Com. v. Belgrave

Annotate this Case

258 Pa. Superior Ct. 40 (1978)

391 A.2d 662

COMMONWEALTH of Pennsylvania v. Milton BELGRAVE, Appellant.

Superior Court of Pennsylvania.

Submitted March 21, 1977.

Decided July 12, 1978.

*43 Warren R. Hamilton, Philadelphia, for appellant.

John G. Siegle, Assistant District Attorney, Media, for Com., appellee.




The court is unanimous that on the merits the convictions should be affirmed for the reasons stated in Judge CERCONE's Concurring and Dissenting Opinion. However, JACOBS, P.J., and HOFFMAN, PRICE and SPAETH, JJ., are of the opinion that the judgment of sentence should be vacated and the case remanded for resentencing under Commonwealth v. Lockhart, 223 Pa.Super. 60, 296 A.2d 883 (1972).

So ordered.

CERCONE, J., files a Concurring and Dissenting Opinion in which VAN der VOORT, J., joins.

WATKINS, former President Judge, did not participate in the consideration or decision of this case.

CERCONE, Judge, concurring and dissenting.

Following a jury trial appellant and three co-defendants were found guilty of felonious restraint,[1] false imprisonment,[2]*44 simple assault,[3] and recklessly endangering another person.[4] Post-trial motions were denied and appellant was sentenced to the following consecutive terms of imprisonment: simple assault one to two years; recklessly endangering another person one to two years; false imprisonment one to two years; and felonious restraint two and one-half to five years.

The record discloses that the events giving rise to appellant's arrest occurred on November 2, 1974, in Chester, Pennsylvania. On that date at approximately 3:30 P.M., Lois Washington and her husband, Samuel, arrived by automobile at the home of Mrs. Washington's mother. Mrs. Washington testified that after her husband parked their car he engaged in a conversation with appellant, who was standing nearby. In the meantime, Mrs. Washington entered her mother's home. Approximately fifteen minutes later Mrs. Washington was suddenly summoned outside by a neighbor who informed her that, "some muslims is outside beating your husband up." Mrs. Washington stated she ran outside and saw her husband being assaulted by several men in the back seat of a car. Mrs. Washington identified appellant and his co-defendants as the assailants, and stated that they were all on top of her husband "just punching him and beating him." She further testified to hearing one of appellant's co-defendants say, "kill him, kill him."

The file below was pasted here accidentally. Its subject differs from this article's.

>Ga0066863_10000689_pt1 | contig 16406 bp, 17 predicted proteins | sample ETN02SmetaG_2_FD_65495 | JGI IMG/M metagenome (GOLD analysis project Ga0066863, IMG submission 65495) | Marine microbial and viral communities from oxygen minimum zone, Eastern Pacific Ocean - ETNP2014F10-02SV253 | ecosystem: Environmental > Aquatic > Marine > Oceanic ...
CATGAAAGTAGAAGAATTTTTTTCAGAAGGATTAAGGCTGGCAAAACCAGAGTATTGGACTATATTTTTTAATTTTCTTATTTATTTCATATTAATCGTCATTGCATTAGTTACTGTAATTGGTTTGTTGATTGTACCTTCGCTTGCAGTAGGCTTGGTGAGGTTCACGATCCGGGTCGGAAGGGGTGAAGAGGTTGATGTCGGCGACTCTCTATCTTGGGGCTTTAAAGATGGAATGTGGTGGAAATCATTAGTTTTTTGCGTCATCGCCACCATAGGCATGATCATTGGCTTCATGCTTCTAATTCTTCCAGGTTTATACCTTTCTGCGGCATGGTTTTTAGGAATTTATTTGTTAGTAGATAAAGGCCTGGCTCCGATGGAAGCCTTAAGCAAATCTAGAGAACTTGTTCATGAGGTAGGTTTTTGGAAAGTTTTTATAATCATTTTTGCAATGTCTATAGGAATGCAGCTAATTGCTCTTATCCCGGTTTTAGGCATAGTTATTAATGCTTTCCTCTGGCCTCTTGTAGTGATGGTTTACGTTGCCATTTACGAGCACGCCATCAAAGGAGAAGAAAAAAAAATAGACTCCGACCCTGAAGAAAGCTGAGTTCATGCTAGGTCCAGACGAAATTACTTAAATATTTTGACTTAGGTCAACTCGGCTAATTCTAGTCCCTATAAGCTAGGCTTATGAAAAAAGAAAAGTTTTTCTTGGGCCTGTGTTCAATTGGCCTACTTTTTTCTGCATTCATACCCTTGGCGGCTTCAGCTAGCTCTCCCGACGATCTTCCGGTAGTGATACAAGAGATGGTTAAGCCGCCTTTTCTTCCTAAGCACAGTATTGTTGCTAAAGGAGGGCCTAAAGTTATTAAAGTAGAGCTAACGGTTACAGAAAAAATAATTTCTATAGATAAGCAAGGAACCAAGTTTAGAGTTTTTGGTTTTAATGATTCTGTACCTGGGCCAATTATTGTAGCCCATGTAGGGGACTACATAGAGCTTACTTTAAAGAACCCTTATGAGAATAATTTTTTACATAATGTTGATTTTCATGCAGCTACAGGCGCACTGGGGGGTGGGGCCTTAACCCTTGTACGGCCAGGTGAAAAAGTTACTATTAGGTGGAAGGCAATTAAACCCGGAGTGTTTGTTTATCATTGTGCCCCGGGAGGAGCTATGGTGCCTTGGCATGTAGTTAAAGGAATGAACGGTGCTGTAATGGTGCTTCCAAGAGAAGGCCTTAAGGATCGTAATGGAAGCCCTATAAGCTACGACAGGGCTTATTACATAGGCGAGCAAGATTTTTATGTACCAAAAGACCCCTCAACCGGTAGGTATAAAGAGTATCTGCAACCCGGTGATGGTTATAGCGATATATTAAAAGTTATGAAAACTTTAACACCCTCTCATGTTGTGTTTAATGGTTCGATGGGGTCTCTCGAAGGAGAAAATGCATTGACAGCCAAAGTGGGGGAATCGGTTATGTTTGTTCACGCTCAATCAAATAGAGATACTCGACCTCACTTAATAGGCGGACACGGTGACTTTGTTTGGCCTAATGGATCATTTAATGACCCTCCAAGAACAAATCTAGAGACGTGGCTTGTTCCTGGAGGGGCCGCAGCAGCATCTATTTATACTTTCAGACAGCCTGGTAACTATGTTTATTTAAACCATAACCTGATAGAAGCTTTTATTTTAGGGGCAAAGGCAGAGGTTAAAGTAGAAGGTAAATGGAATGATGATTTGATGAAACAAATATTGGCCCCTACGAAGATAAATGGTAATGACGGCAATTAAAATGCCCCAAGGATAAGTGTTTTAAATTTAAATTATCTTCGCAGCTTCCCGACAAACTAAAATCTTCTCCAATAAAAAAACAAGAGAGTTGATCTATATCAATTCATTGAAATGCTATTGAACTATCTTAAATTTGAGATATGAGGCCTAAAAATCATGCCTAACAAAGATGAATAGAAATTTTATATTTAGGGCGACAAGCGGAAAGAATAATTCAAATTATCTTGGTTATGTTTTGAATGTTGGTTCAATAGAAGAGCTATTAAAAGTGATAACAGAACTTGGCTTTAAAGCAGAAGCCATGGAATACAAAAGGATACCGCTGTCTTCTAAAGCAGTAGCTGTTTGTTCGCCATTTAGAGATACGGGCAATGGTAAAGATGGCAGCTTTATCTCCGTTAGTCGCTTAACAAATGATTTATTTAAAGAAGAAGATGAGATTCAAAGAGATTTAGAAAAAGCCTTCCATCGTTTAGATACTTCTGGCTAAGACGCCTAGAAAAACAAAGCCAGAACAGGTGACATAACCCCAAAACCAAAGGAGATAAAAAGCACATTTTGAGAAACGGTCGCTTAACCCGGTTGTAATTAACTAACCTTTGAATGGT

At this point, Mrs. Washington ran down the street seeking help. Finding none, she returned to the scene of the beating and saw the car with her husband inside it and still being assaulted being driven away by appellant. She then reported this incident to the police giving them a description of the vehicle, the men inflicting the beating, and the clothes her husband was wearing.

*45 Appellant and his confederates were arrested later that evening when the Chester police stopped a car matching the description supplied by Mrs. Washington.

Appellant contends that the evidence was insufficient to sustain the verdict. "The test for the sufficiency of evidence in a criminal case is whether, viewing all of the evidence admitted at trial in the light most favorable to the Commonwealth and drawing all reasonable inferences favorable to the Commonwealth, there is sufficient evidence to enable the trier of fact to find every element of the crime beyond a reasonable doubt." Commonwealth v. Bastone, 466 Pa. 548, 552, 353 A.2d 827, 829 (1976); Commonwealth v. Whitfield, 474 Pa. 27, 376 A.2d 617 (1977). Moreover, it is axiomatic that it is within the province of the jury to pass upon the credibility of witnesses and determine the weight to be accorded the evidence adduced. Commonwealth v. Alston, 461 Pa. 664, 337 A.2d 597 (1975); Commonwealth v. Murray, 460 Pa. 605, 334 A.2d 255 (1975). Instantly, I entertain no doubt that Mrs. Washington's testimony was clearly sufficient to prove appellant's guilt beyond a reasonable doubt. Appellant's argument that the proof was deficient with respect to the crimes of unlawful restraint and false imprisonment because there was no evidence that the victim was forced into the abducting vehicle or restrained from leaving has no merit. Given Mrs. Washington's testimony that her husband was being assaulted in the back seat of the car by several assailants, whom he forcibly resisted, the jury could reasonably infer that the victim was being restrained against his will.

Appellant next asserts the lower court erred in failing to grant his motion to suppress evidence seized from the vehicle at the scene of arrest. A short recitation of the events surrounding appellant's arrest demonstrates the lack of merit in this argument.